TWO reports by cross-party groups of MPs have accused the Government of going against its own Female Offender Strategy by preparing to hold more women in prison.
The Public Accounts Committee (PAC), which scrutinises how taxpayers’ money is spent, said it was clear that the strategy, which calls for a reduction in the number of women in prison, “has been a relatively low priority for the Ministry of Justice”. It contrasted the £200 million which ministers have committed to build 500 extra prison places for women in England with only £9.5 million spent by the Government over a four-year period on community services aimed at keeping women out of prison.
And the All-Party Parliamentary Group on Women in the Penal System (APPG) published a separate report which claimed that women’s prisons are failing to meet the physical and mental health needs of their residents – whilst warning that building more prison places for women would make matters worse.
The PAC report, called Improving Outcomes for Women in the Criminal Justice System, said that the goals in the Female Offender Strategy were widely welcomed when it was published in 2018, but found that “actual progress delivering it has been disappointing”. It commented: “The strategy is not underpinned by the goals or metrics that would allow MoJ to be held to account on the strategy or demonstrate its value”. It called on the Government to “spend to save” by putting more resources into diverting women away from crime.
Dame Meg Hillier, the Labour MP who chairs the PAC, said: “Once again we see a situation where government is unwilling or unable to prioritise the investment needed to reduce the ruinous financial, social and human costs of our creaking criminal justice system.
“Imprisoning a vulnerable woman who perhaps has children – who may then also fall between the cracks – is the very picture of the cost-shunting that became the hallmark of our criminal justice system long before the massive new challenges of the pandemic. The result of this gap between rhetoric and reality is an unacceptable human and economic toll.”
The APPG, a panel of MPs and peers, began taking evidence from experts last year for an inquiry into the health and wellbeing of female prisoners. Publishing its first findings, it highlighted evidence of poor living conditions and rising self-harm in women’s jails – whilst pointing out that the majority of residents suffered from violence or abuse prior to being convicted and sentenced.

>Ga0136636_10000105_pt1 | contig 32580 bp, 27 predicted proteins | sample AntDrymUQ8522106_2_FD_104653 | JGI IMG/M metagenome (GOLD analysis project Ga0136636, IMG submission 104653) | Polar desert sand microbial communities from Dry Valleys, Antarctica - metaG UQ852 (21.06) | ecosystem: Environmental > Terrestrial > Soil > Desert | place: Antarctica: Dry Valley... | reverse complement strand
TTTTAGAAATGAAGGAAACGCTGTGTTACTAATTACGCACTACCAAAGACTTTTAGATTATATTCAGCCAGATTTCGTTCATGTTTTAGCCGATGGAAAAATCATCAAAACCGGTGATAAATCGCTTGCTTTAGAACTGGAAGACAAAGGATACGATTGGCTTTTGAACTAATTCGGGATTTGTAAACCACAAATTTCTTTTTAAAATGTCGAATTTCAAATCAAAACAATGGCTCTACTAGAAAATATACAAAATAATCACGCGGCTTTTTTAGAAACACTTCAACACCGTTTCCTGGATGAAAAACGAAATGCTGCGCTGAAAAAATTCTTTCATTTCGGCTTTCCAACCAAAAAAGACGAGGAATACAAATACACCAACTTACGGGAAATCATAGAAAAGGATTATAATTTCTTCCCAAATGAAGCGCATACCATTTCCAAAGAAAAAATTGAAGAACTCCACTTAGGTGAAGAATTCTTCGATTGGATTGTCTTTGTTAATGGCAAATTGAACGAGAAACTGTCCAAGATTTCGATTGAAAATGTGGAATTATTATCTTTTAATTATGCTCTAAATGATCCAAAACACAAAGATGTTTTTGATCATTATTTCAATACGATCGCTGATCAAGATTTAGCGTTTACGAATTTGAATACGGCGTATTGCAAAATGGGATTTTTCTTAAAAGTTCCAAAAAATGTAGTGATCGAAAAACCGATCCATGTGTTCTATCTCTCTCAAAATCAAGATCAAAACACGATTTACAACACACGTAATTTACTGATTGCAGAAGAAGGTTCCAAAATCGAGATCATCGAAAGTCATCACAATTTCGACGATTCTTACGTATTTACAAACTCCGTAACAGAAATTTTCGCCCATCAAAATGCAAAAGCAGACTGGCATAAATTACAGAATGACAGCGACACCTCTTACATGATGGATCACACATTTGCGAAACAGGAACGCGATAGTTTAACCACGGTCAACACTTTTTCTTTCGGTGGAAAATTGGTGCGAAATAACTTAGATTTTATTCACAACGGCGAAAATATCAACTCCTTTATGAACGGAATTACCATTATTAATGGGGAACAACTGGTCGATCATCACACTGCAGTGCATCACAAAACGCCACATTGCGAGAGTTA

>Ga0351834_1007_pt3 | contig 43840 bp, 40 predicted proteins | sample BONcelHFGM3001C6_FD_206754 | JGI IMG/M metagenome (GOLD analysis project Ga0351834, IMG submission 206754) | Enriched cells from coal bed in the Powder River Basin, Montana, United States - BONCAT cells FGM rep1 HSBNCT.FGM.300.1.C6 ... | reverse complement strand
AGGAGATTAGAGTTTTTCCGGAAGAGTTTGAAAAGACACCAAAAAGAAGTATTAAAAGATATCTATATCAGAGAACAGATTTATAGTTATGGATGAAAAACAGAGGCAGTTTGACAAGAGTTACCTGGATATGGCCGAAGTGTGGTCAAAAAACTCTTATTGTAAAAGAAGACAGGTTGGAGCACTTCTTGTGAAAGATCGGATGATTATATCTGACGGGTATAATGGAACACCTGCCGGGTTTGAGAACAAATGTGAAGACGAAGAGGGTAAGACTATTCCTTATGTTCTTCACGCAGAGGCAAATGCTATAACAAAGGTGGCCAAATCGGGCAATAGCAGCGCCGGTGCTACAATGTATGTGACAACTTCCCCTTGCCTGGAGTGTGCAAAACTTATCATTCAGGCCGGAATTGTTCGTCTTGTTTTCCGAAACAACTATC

Jackie Doyle-Price, the Conservative MP who co-chairs the APPG, said: “Expert witnesses have explained how prison environments that failed to promote good health before the pandemic have deteriorated further in the months and years since, as restrictions have kept women locked in their cells for up to 23 hours a day.
“This requires urgent attention. The government has published a Prisons Strategy White Paper, which recognises that women in the criminal justice system have complex needs. Unfortunately, however, the current proposals represent a missed opportunity to address the specific issues women face. The focus should be on stopping unnecessary use of custody – not prison expansion, which would only pull more women into a system that fails to provide the care and support they require.”
The 12 women’s prisons in England have 3,200 residents. The Government committed to building 500 extra places after Ministry of Justice forecasters said the number of women in prison was expected to rise by 35 per cent over four years due to longer sentences and the recruitment of more police officers. Expansion will take place through the building of new cellblocks at existing jails, with no plans for new jails. Ministers have said the new accommodation will be of higher quality than some of the existing cells, which may be taken out of service if prisoner numbers do not rise to the anticipated extent. The PAC and APPG reports were both published in the last week in April.